Posted on: October 14th, 2014

Today CodeRedTO’s Executive Director, along with several members of our partner organization Move The GTHA, met for over an hour with Ontario Premier Kathleen Wynne and Minister of Transportation Steven Del Duca.


The meeting was a frank, wide-ranging, and engaging discussion of transit goals, priorities, and advice, including our hopes to see both short- and medium-term “wins” to bring better transit to more GTHA residents sooner. Topics discussed included governance, current projects, future project decision-making, public education, and potential future revenue streams. We were pleased to have significant give-and-take, and to make clear our interest in continuing to push for better transit and less political interference.

Members of the Move The GTHA collective and CodeRedTO look forward to continuing our discussions with the provincial government.

Free Event: Public Transit as an Instrument of Freedom

Posted on: January 13th, 2014

UPCOMING FREE EVENT:  Thurs, Jan 23, 7:00 pm.

As part of the City of Toronto’s Feeling Congested campaign, featuring international transit planning expert Jarrett Walker and Toronto’s Chief Planner, Jennifer Keesmaat, in discussion about major transit planning projects around the world. Hosted by Metrolinx and the City of Toronto.

LOCATION: St. Paul’s Church, 227 Bloor Street East.

Public Transit as an Instrument of Freedom

Posted on: June 23rd, 2013

Spearheaded by passionate local transit advocate/guru and prolific blogger Steve Munro, on June 19th Spacing Magazine, CodeRedTO, the ITE, and the Cities Centre welcomed Jarrett Walker, author of Human Transit: How Clearer Thinking Can Enrich Our Communities and Our Lives, for a lecture on improving our thinking on transportation.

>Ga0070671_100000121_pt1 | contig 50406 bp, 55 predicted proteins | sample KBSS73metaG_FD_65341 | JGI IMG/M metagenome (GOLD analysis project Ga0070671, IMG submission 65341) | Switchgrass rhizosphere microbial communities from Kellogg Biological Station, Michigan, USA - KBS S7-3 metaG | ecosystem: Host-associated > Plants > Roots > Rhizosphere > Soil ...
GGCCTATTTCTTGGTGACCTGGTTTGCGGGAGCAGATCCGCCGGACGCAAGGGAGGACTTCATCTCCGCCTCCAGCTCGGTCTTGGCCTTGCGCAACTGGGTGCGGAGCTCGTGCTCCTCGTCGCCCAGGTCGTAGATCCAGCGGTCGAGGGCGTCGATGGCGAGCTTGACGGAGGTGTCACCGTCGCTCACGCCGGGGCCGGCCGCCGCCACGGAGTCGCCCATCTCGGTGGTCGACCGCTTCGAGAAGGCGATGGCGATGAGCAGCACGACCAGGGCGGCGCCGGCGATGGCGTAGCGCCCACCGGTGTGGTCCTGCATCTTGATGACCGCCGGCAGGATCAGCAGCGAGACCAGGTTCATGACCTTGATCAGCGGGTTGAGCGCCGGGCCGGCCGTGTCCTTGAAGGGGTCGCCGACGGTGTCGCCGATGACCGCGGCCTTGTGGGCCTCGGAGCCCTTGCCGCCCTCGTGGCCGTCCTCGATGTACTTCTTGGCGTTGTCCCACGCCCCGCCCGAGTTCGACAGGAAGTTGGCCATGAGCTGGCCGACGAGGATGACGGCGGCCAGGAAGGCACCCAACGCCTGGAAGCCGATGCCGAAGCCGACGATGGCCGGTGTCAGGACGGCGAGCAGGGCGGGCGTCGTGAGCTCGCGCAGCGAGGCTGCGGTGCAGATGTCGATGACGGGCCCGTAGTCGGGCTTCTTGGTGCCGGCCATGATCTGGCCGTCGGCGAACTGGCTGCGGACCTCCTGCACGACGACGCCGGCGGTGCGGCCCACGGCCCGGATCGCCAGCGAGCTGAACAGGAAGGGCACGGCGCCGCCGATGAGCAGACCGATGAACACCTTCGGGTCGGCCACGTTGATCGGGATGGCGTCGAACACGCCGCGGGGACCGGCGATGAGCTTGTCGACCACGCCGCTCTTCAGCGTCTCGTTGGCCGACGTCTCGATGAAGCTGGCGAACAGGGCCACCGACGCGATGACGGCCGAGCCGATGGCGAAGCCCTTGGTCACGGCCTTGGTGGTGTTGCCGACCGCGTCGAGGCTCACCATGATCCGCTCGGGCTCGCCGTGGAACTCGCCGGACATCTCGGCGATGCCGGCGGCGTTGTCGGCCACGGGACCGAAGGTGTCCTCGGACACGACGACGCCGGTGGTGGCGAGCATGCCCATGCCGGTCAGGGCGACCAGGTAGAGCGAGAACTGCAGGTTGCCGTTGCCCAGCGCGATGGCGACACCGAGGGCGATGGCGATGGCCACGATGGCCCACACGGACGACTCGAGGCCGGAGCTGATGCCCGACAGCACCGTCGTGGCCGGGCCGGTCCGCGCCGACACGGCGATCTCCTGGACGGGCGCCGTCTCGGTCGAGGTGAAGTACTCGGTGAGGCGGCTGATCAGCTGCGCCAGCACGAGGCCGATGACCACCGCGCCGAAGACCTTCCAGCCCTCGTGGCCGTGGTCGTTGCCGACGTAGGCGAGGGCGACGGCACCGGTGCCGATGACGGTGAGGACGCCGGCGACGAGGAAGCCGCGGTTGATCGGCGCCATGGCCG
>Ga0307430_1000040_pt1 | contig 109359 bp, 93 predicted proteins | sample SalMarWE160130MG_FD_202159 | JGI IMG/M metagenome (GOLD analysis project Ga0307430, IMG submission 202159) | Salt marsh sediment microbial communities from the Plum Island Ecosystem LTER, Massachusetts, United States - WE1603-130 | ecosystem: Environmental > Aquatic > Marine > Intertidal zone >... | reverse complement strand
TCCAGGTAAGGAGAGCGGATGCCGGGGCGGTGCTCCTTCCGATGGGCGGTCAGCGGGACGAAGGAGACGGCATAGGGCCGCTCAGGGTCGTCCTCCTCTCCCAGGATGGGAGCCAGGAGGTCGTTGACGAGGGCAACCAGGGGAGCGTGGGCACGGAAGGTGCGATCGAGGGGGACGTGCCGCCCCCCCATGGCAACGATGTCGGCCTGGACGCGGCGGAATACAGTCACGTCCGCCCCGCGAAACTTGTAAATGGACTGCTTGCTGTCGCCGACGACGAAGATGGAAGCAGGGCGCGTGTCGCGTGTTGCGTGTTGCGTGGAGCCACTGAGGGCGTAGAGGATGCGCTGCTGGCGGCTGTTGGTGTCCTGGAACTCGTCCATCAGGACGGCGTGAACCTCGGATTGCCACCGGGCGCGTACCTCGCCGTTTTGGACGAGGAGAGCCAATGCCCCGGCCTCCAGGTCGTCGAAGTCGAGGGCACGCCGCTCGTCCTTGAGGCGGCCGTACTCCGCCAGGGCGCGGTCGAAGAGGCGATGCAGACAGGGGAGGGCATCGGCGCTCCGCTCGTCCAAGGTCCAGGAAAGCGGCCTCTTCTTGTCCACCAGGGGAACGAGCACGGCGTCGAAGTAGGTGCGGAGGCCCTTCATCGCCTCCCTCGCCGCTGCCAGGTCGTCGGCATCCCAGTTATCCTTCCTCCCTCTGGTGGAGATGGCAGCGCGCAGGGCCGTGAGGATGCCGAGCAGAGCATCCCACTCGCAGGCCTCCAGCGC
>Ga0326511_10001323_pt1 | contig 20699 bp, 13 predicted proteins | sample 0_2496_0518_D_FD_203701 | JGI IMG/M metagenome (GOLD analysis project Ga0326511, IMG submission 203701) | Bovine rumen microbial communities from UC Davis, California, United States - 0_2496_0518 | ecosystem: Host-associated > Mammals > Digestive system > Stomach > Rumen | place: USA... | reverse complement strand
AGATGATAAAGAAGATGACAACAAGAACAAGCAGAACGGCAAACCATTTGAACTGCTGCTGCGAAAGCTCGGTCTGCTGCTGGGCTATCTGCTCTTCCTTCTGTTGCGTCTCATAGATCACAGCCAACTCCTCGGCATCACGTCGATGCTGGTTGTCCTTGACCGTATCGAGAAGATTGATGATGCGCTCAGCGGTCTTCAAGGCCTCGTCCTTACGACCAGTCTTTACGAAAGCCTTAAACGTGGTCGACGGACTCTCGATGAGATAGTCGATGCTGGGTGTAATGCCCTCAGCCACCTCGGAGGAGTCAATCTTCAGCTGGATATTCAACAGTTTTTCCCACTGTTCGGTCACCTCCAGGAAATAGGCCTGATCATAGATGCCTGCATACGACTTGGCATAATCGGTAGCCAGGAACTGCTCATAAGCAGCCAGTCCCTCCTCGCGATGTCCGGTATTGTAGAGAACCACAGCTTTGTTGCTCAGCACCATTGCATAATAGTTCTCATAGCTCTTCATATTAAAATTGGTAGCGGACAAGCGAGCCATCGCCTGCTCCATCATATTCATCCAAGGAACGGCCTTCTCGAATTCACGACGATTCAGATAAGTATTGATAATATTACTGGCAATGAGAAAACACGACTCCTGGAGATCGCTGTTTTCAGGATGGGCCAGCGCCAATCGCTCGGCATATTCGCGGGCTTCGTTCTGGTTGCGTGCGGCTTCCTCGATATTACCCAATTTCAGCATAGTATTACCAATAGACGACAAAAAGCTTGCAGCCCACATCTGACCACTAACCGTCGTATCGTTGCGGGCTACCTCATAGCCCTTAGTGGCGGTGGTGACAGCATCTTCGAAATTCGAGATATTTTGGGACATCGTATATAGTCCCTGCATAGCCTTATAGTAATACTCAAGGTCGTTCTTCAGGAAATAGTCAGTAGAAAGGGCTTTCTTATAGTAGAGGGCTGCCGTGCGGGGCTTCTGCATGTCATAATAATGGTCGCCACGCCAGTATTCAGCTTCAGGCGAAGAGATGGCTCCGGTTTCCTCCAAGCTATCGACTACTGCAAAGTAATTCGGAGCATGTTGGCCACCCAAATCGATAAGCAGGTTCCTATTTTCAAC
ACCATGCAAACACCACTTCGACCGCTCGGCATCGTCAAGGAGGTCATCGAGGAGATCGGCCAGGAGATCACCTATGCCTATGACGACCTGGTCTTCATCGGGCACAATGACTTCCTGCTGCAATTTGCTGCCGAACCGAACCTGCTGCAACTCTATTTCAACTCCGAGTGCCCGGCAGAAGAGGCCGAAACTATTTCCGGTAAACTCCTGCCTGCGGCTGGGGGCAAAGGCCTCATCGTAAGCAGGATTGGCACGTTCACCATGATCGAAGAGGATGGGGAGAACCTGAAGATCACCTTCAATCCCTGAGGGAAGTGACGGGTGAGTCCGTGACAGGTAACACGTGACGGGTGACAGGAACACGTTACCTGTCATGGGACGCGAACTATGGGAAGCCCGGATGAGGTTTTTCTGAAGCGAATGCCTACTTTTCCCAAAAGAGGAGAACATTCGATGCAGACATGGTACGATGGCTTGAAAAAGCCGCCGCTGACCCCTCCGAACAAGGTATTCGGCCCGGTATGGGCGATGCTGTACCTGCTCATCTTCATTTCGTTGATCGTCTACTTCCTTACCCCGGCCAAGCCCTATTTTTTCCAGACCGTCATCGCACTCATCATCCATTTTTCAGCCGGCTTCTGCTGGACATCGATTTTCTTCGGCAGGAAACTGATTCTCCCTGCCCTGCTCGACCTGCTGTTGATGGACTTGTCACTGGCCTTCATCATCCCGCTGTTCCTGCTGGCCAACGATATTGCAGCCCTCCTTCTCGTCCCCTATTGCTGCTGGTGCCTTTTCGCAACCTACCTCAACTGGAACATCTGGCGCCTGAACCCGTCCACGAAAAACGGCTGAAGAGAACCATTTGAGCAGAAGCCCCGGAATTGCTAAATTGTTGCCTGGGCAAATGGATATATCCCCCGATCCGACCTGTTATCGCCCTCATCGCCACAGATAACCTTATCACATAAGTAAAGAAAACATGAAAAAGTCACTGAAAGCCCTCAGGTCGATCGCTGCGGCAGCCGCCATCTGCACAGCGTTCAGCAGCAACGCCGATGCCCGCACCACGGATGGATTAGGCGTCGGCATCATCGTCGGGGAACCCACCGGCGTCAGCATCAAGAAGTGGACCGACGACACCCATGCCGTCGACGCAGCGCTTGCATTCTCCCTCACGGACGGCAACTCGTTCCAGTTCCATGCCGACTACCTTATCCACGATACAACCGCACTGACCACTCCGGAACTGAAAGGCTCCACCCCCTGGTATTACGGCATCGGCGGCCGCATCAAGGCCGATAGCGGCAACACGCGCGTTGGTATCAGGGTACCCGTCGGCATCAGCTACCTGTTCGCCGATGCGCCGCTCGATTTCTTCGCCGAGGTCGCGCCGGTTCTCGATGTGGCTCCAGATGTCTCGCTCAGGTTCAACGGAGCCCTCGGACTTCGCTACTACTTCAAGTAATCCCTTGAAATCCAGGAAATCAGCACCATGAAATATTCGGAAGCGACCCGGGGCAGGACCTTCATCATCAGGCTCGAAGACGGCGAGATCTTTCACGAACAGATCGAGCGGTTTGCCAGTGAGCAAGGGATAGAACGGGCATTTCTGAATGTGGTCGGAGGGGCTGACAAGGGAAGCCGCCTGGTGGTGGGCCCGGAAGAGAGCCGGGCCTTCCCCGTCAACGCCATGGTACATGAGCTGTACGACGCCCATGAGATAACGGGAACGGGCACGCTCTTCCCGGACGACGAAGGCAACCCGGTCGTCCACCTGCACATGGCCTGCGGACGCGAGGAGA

Titled “Abundant Access: Public Transit as an Instrument of Freedom”, Walker took the crowd of over 120 through important concepts in transportation, and discussed how some of the least visible attributes of a transit service can be the most important.

Walker’s opening defined his topic for the audience:

“Abundant Access means
as many people as possible…
able to reach as many destinations as possible…
as quickly as possible..
so they have as many real choices as possible…
are therefore truly…

The principles of good network design lead to finding appropriate technology, whereas choosing a technology first can lead to implementing the wrong transit. Walker encourages us to determine our values, so decisions can flow from them. As you are likely aware, Toronto has a bad habit of getting hung up on technology choice! Regularly asked how he feels about a specific type of transit mode, Walker said that it is “very much like asking a poet for their favourite vowel.”

He also discussed the challenge that transit planners face in creating useful transit. Too often, new lines are unintentionally restricted to less useful operation, reducing their likelihood of success. The most common examples are standalone loops, which visit every required location and therefore seem like a tidy solution. “But very few of us wish to travel in circles,” Walker reminds us. Another example is separating each direction of travel onto different streets. This seems to help traffic flow or bring a larger population into the catchment area, but in fact it reduces the usefulness of a service as now fewer people are within walking distance of both directions of travel – a requirement should they wish to actually use the service!